Wisconsin Department of Revenue Explains New Sales Tax Exemption for Qualified Research
Wednesday, April 25th, 2012
The Wisconsin Department of Revenue (DOR) recently published a fact sheet explaining the new sales tax exemption for tangible personal property used in "qualified research." Wisc. Fact Sheet: Sales and Use Tax Exemption for Qualified Research (Dept. of Revenue Apr. 20, 2012).
Effective January 1, 2012, Wisconsin exempts sales of certain items to persons who are engaged primarily in manufacturing or biotechnology for use directly and exclusively in "qualified research." This exemption expressly applies to both (1) machinery and equipment, including attachments, parts, and accessories, used exclusively and directly in qualified research and (2) tangible personal property that is consumed or destroyed or loses its identity while being used exclusively and directly in qualified research. See Wis. Stat. sec. 77.54(57)(b).
Wisconsin defines "qualified research" by cross referencing that term in section 41(d) of the Internal Revenue Code (26 U.S.C. sec. 41(d)). To be "qualified research," the activity must satisfy all of the following requirements:
- It must be in connection with the taxpayer's trade or business;
- It must be research and development in the experimental or laboratory sense;
- It must be undertaken for the purpose of discovering information which is technological in nature;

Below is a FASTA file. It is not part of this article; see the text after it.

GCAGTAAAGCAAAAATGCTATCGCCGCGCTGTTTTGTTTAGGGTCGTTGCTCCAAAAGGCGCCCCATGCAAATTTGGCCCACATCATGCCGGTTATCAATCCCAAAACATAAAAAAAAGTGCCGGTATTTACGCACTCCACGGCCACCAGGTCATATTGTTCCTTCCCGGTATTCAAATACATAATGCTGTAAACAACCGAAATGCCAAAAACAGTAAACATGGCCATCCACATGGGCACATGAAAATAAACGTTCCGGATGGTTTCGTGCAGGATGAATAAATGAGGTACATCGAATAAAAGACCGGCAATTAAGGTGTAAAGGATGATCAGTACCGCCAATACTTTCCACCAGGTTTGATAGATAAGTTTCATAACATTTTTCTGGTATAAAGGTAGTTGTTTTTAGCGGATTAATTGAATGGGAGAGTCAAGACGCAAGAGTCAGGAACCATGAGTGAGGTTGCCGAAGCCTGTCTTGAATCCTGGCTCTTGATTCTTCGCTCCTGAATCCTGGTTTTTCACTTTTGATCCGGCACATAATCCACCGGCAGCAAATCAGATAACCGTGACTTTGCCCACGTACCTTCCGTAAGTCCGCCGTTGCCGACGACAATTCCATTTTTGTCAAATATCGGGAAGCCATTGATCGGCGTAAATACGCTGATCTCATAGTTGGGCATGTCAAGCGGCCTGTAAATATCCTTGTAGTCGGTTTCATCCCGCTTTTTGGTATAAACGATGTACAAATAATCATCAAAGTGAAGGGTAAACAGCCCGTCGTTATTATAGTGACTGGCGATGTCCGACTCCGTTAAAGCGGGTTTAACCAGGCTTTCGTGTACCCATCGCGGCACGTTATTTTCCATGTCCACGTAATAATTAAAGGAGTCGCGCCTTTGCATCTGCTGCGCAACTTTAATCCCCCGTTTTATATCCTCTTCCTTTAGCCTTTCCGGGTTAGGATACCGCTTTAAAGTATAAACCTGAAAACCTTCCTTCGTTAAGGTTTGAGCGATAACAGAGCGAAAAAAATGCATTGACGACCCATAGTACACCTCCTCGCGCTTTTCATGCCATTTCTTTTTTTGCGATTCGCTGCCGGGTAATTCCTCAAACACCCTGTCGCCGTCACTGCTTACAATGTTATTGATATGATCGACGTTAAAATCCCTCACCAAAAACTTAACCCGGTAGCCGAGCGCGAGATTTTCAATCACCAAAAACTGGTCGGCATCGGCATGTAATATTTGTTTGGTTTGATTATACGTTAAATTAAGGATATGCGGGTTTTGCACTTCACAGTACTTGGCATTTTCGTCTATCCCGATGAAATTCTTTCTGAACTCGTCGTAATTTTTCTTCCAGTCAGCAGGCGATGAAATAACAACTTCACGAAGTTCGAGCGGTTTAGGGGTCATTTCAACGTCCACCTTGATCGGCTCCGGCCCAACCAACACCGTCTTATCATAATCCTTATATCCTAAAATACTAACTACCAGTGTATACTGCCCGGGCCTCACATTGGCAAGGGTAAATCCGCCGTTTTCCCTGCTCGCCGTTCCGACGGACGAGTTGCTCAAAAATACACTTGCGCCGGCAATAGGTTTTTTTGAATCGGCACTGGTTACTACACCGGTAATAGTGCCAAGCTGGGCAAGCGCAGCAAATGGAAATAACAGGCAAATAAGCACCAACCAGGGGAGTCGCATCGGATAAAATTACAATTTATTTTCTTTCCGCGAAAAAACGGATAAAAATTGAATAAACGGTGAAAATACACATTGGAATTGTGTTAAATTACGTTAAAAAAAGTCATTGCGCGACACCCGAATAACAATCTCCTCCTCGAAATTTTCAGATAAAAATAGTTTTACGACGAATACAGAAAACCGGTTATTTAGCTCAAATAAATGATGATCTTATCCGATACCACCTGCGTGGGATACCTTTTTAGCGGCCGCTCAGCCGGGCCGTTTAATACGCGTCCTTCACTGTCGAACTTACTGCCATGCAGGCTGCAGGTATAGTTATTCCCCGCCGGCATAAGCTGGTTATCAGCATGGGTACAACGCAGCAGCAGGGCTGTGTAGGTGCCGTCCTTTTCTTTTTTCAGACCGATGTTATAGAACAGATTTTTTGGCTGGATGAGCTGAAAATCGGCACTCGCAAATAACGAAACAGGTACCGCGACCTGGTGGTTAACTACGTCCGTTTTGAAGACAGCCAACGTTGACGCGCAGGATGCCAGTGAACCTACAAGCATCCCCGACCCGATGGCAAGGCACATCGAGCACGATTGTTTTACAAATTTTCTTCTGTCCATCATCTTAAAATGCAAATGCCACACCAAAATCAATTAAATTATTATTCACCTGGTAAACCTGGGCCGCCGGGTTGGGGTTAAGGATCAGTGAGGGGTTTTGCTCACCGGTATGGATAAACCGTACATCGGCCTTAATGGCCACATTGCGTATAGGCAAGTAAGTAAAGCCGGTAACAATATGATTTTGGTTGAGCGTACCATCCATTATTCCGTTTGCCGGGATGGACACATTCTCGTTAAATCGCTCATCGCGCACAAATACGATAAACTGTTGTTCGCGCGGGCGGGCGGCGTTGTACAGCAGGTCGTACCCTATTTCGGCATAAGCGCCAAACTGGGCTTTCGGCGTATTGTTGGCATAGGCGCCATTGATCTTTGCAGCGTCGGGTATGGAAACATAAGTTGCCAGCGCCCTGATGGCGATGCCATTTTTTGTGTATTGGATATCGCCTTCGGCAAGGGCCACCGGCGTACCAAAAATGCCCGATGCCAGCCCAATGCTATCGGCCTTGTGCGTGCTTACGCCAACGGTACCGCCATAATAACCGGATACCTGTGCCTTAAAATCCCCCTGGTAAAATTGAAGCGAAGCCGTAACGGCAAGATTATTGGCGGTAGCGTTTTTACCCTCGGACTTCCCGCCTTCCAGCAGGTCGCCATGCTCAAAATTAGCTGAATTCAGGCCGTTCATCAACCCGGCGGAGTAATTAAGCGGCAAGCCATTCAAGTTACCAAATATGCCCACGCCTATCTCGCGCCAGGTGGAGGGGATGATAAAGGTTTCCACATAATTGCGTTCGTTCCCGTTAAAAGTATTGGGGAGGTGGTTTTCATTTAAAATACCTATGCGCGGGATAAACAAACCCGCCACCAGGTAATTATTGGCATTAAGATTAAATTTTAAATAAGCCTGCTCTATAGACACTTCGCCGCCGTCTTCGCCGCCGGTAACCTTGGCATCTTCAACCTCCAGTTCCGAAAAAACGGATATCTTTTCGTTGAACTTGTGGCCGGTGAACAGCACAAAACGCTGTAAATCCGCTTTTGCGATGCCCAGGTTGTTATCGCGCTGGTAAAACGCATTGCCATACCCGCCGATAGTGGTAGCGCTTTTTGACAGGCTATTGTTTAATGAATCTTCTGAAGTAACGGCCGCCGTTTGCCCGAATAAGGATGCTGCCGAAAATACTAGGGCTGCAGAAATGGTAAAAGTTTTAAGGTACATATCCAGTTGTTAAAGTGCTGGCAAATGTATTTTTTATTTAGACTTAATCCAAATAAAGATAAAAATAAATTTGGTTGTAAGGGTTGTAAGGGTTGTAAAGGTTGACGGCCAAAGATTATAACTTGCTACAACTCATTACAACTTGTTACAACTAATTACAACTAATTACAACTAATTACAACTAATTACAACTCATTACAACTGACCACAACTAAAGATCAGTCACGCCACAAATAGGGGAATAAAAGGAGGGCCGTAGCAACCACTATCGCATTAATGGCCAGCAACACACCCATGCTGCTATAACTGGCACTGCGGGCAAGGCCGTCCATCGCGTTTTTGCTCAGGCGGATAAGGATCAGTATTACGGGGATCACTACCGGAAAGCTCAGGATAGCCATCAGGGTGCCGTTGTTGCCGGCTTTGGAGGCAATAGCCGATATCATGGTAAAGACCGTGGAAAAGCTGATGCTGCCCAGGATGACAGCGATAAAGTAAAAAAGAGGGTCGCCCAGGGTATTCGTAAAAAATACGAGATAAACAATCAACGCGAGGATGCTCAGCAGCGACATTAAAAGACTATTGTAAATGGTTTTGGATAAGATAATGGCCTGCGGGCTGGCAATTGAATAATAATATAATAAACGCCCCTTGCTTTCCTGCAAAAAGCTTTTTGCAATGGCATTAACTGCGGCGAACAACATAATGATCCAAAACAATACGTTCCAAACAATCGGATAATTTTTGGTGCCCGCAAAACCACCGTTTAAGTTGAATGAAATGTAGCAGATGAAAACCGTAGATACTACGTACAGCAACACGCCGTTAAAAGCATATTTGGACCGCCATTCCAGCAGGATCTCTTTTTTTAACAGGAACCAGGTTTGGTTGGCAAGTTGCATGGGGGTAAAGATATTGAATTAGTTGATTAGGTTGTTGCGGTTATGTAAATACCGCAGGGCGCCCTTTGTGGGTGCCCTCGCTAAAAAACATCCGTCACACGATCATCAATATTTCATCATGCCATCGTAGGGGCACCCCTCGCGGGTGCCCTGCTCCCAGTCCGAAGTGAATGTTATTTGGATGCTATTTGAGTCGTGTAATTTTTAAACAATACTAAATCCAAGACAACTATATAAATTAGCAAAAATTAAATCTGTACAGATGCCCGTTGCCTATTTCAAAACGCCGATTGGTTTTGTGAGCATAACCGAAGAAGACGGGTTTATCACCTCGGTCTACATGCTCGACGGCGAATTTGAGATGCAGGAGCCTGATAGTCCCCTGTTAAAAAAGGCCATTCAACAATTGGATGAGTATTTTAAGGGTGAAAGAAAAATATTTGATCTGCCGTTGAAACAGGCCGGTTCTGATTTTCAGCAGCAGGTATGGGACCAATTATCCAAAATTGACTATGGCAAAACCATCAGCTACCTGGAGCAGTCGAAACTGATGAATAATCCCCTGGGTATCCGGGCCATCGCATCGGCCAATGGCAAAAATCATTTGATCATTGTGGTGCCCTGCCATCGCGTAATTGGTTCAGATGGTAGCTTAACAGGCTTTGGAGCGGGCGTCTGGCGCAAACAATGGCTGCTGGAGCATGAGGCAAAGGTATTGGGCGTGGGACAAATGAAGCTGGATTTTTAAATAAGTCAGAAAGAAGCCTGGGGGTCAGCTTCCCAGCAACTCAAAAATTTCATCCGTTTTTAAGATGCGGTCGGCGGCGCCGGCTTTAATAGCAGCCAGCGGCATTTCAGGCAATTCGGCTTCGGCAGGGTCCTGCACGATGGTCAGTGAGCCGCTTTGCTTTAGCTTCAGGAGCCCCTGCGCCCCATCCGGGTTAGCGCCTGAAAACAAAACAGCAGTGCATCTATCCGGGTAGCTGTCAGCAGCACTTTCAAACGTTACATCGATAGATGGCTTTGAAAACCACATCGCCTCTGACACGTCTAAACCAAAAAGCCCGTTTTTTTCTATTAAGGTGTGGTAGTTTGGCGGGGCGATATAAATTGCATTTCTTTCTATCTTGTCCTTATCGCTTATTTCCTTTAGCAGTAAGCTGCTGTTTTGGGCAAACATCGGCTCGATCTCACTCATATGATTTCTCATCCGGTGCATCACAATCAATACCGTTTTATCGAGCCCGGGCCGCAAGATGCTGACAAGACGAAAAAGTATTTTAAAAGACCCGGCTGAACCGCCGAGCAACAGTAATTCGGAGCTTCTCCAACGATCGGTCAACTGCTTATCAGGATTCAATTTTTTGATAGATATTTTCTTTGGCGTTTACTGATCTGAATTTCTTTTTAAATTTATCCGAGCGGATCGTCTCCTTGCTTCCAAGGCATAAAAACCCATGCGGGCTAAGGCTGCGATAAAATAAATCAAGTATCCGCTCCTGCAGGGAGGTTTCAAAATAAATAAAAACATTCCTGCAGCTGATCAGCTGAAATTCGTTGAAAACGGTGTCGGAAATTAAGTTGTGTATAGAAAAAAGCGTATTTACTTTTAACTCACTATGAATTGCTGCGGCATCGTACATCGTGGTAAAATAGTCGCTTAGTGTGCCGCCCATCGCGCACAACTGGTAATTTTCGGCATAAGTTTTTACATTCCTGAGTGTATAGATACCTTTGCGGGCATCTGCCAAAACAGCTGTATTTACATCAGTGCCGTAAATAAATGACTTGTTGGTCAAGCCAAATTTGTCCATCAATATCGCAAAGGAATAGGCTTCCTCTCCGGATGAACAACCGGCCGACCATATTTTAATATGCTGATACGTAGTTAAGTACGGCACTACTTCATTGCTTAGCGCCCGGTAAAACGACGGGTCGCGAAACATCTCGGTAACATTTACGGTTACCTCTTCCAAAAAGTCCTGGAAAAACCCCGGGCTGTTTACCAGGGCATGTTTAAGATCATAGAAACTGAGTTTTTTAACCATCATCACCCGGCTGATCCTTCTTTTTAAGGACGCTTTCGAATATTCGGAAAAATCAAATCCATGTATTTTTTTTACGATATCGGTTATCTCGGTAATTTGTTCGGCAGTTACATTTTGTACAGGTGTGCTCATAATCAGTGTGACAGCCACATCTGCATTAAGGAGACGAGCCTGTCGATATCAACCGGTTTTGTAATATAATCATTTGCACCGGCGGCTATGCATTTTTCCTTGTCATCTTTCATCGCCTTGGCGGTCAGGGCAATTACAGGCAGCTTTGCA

- It must be intended to be useful in the development of a new or improved business component of the taxpayer; and
- It must constitute an element of a process of experimentation.
Several research-oriented activities are excluded from "qualified research." For example, research that relates to style, taste, cosmetic, or seasonal design factors, is not "qualified research." Similarly, none of the following activities are "qualified research": the ordinary testing or inspection for quality control; efficiency surveys; management studies; consumer surveys; advertising; promotions; or research in connection with literary, historical, or similar projects. Consequently, items purchased for use in connection with these activities are taxable.
Transaction (buying or selling things), Tax (the tax on this activity), Resources (our people, our website, our support services) - TTR, Inc.
TTR has a website that companies subscribe to and use daily. This website provides a list of everything that can be bought or sold in the U.S. It provides simple answers to whether buying or selling these items is taxable (subject to a sales tax or other tax), and it provides all the legal authority to support these tax answers.
TTR likes to keep things simple and fun, which is why it has great people who provide help to clients on any support questions they have about transaction tax issues.
Please visit TTR on the web at www.ttrus.com or call 866.578.8193.
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